Local group coming forward to save WBTN

Posted

Friday, March 21
BENNINGTON — Eight years ago, a North Bennington resident, Robert Howe, purchased Bennington's only local AM radio station to save it as a community outlet.

Last day for proposals

Now, with the station's local broadcasting in jeopardy once again, a group of community leaders, including Howe, is scheduled to present plans to preserve the station WBTN-AM to Southern Vermont College officials today, the last day the college is accepting proposals.

College trustees directed President Karen Gross to end the station's losses by May 15 in early February, after the college reported it had lost about $450,000 since it was donated to the college by Howe in 2002. Howe, a college trustee, said he voted against the decision but understands why it happened.

"The college has other things it wants to do," he said Wednesday. "(College officials) have to make these decisions. I was disappointed, but it was their prerogative, the college has priorities, and that's okay."

Howe said that in some ways the decision has been beneficial, as it has gotten the community behind the station. Since the decision, there have been a number of community petitions and letters in local newspapers urging the college to keep the station locally owned and run.

The group made up of town officials, organization directors and media owners and experts is determined to keep the station as a community voice, Howe said. He said he has been impressed with the group's vision and organization and was confident it would come up with a solution.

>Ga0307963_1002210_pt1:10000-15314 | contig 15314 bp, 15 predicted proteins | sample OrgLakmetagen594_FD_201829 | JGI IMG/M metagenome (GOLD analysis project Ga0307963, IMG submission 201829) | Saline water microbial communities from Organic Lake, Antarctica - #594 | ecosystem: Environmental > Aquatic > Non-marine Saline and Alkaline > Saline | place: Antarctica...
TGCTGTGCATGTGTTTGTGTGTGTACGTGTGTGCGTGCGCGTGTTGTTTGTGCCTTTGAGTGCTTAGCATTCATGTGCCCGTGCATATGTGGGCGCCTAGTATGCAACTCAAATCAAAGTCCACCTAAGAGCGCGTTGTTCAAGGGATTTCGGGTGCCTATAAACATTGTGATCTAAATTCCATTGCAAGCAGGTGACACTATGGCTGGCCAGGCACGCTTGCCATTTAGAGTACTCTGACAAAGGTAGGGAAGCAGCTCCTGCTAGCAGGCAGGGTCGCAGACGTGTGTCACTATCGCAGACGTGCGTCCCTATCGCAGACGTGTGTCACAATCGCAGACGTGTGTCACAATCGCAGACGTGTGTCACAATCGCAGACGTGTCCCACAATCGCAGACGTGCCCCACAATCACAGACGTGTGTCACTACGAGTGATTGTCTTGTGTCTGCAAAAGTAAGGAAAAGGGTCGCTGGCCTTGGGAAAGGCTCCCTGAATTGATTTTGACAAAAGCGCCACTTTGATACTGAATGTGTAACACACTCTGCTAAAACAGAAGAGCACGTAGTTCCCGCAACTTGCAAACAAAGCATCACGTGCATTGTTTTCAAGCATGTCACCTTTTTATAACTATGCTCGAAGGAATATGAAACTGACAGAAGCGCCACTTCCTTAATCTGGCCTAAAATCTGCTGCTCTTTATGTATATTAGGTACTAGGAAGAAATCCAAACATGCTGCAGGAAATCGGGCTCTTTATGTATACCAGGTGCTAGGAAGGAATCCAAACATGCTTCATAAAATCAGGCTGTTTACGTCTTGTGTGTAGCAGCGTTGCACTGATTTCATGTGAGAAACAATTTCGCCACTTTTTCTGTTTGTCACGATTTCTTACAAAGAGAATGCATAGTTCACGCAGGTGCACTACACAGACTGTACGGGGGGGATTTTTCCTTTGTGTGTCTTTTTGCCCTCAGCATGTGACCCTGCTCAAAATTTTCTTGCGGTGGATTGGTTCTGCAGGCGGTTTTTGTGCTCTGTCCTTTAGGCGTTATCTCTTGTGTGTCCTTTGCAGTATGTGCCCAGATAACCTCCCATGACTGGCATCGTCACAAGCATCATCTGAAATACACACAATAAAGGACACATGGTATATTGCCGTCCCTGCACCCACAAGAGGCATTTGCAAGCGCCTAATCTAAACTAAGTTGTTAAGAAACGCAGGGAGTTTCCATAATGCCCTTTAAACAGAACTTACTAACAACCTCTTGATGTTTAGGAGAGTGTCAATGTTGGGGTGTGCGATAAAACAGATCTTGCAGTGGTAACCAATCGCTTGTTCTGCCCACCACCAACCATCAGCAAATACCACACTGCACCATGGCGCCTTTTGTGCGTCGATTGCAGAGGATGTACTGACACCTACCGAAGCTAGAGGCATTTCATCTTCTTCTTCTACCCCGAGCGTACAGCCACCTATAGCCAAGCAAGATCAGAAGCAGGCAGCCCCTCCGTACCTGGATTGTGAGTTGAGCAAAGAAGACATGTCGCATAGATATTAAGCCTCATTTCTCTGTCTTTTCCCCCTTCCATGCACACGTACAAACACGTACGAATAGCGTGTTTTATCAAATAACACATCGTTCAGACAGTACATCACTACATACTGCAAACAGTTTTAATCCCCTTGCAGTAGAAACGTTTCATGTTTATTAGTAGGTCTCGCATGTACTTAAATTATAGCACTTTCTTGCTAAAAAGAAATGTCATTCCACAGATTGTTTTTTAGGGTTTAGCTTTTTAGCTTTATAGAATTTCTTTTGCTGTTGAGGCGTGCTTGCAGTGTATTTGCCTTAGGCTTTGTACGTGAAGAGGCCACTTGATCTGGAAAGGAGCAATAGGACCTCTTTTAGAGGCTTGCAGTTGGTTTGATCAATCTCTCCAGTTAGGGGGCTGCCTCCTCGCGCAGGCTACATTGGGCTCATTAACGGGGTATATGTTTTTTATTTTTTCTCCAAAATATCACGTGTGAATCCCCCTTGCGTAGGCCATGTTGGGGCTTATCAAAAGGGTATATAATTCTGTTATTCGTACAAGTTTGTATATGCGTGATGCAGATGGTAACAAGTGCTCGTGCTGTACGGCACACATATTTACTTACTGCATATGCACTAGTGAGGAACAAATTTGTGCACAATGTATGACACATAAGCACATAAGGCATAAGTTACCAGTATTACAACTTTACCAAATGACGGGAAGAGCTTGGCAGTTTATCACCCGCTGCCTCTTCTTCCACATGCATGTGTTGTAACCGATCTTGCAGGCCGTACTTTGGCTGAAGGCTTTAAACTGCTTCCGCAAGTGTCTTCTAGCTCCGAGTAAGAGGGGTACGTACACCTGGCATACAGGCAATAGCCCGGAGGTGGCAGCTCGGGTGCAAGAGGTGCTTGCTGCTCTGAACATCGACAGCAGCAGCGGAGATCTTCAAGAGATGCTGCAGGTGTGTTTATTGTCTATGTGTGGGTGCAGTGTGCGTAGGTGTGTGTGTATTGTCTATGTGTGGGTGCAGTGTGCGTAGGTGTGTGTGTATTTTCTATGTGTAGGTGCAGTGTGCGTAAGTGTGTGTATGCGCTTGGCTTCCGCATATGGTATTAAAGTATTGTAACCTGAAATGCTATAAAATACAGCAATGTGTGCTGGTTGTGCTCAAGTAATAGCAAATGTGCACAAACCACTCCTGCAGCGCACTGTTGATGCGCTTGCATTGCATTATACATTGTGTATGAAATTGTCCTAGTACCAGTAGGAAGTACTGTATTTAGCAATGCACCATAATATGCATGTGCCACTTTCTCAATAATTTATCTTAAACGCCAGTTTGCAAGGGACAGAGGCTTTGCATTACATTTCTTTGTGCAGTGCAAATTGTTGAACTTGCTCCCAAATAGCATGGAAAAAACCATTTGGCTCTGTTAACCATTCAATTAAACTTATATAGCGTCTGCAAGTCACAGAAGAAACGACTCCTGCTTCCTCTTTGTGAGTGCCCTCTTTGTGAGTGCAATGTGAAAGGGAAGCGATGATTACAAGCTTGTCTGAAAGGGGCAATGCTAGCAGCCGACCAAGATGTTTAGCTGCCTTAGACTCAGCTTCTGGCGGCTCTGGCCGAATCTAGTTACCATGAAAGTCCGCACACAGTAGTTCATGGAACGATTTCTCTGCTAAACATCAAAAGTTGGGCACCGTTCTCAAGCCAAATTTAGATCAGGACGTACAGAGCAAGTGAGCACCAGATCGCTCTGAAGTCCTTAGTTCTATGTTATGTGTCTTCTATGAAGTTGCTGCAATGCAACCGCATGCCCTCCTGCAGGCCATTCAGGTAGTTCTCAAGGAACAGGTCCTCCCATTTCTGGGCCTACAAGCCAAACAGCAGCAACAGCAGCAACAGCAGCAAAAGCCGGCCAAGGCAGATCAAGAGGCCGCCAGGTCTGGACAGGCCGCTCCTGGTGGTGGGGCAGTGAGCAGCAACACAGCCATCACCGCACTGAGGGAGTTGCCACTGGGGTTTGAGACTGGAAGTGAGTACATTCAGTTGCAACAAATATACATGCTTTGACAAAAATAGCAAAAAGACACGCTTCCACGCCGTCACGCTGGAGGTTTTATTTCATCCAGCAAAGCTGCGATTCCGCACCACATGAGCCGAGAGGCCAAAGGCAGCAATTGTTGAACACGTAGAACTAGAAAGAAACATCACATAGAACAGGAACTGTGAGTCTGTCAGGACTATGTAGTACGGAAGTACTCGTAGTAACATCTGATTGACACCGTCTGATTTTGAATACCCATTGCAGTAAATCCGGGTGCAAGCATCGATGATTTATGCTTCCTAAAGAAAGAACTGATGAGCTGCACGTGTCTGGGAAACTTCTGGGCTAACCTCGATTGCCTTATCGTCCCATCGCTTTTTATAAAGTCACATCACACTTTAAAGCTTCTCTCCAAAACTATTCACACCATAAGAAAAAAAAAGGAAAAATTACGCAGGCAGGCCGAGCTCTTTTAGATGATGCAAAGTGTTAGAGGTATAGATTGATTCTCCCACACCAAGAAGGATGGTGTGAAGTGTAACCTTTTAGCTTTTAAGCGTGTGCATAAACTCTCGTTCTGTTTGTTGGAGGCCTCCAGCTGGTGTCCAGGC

"If these people have anything to say about it, it will happen, they'll make it happen," he said, "but I don't know what the college will say."

When news of the group was first reported, college spokesman David Scribner said it was one of many proposals, but he thought it was great that a local group had come forward. He said a lot of options are still on the table, including an outright purchase, a lease, co-ownership or a minority share for the college.

Although he did not know the specifics of the proposal, Howe said the bottom line is that it would keep the station locally run and operated. He feared an out-of-town buyer would simulcast broadcasting, like Vermont Public Radio did when it bought the AM and FM frequencies from Belva Keyworth, who started the station at the bottom of Harwood Hill in 1952.

Howe said when he bought the AM station from VPR in 2000, he never intended to get into the radio business, he just wanted to give it back to a community that had helped him start and develop Porta Brace, a company that makes cases for media equipment.

"It was a place wherepeople would be able to speak in their own voices to one another," he said. "... It was to provide the forum for people to speak ... to provide a microphone for the people of the Bennington and New York area ... It is all about localism and human contact."

Although he said it would be a challenge, Howe said he could see the addition of even more local programming in the future, including broadcasts of local high school and college sporting events if the group's proposal is accepted.

In addition to Howe, the group consists of a number of directors of local organizations, including Joann Erenhouse of the Bennington Area Chamber of Commerce, Marshal Case of the American Chestnut Foundation, Lisa Byer of Catamount Access Television Corp., John Shannahan of the Better Bennington Corp. and Banner Publisher Edward Woods.

Other group members include Bennington Town Manager Stuart Hurd, Rep. Mary Morrissey, R-Bennington; North Bennington residents Robert Lowary and Michael Keane, Bennington resident Lindy Lynch and former Advocate publisher, Bill Densmore.


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